For nearly a century, members of the Dildilian family practiced photography in the Ottoman Empire, Greece and the United States. Unlike the best known Armenian photographers who practiced in Istanbul during the final decades of the Ottoman Empire, the Dildilians worked primarily in Central Anatolia and on the Black Sea coast. The archive they left behind gives a vivid glimpse into provincial life at a time of rapid change and brutal tragedy, the Hurriyet Daily News reports.
“Reimagining a Lost Armenian Home” brings together over 200 extraordinary photographs from the Dildilian archive. It also includes text and notes written by Armen Marsoobian, a professor at Southern Connecticut State University who has organized exhibitions based on the collection in Turkey, Armenia, the U.S., and the U.K. He is the grandson of Tsolag Dildilian, the founder of the family business in Sivas in central Turkey in 1882.
Joined by his brother Aram, Tsolag’s photography business developed rapidly and he was able to open studios over a period of 30 years in towns like Amasya, Konya and Adana. The book features photos from these studios, as well as from the family’s travels across Anatolia. More than 900 photographs and glass negatives survived, along with family memoirs describing life during this tumultuous era. It is amazing that so many photos were preserved, and most of the ones reprinted in the book are in top condition.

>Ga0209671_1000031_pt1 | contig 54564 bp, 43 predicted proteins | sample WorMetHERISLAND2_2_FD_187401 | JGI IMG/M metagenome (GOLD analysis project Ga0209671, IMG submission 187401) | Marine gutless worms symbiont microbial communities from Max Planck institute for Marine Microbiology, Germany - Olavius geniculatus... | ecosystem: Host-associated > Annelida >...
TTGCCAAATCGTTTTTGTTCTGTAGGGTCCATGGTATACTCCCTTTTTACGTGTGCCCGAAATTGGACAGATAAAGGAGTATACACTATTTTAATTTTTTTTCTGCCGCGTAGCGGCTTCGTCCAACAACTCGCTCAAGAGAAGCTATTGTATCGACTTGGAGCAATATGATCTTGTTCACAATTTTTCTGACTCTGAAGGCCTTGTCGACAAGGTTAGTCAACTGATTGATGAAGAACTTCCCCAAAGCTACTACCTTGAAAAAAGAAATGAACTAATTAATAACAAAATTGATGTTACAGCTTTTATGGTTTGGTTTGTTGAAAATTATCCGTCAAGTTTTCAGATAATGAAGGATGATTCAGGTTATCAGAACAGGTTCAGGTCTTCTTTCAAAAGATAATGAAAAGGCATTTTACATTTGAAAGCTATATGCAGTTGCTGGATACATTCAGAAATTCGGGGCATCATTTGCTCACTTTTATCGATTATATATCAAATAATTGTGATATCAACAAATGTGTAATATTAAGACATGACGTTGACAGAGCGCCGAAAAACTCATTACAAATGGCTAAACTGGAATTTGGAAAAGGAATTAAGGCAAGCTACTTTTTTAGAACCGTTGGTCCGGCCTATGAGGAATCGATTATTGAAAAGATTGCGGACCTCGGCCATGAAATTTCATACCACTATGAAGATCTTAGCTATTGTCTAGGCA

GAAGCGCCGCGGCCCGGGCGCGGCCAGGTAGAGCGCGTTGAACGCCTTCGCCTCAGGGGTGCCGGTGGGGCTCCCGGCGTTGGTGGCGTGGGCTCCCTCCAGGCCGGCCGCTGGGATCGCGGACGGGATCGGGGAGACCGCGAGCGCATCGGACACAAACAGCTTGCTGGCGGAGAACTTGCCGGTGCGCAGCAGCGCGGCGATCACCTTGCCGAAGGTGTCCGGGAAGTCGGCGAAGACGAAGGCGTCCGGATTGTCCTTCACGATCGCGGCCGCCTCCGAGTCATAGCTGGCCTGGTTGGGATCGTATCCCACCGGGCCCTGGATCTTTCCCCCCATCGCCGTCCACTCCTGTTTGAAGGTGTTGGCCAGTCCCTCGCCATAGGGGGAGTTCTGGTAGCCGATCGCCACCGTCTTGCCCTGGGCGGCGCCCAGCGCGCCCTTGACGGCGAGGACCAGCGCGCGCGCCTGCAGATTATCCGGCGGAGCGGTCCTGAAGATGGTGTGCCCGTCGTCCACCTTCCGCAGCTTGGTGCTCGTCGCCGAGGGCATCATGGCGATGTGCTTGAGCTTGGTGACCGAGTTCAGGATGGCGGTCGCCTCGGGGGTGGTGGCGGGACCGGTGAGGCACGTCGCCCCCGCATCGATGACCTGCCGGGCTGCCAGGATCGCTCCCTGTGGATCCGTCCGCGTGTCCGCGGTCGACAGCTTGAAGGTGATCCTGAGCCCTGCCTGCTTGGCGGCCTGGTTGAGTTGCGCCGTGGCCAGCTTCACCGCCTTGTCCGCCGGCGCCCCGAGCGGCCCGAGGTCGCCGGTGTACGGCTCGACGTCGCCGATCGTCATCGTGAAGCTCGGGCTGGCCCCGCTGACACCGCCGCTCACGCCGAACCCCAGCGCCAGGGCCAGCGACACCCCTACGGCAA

Many Dildilians perished during the genocide of Armenians in 1915, but some family members were able to survive. Tsolag knew the commander of the local gendarmerie and had himself worked as a photographer for the Ottoman army. He and other family members were allowed to remain in Merzifon if they converted to Islam and assumed Turkish identities, which they did.
When the First World War ended in 1918, the surviving Dildilians reclaimed their Armenian identities with the hope of rebuilding their lives. But things got difficult once again with the Turkish War of Independence and they finally ended up leaving Turkey in November 1922.
“Reimagining a Lost Armenian Home” is a rich, moving chronicle of a vanished world.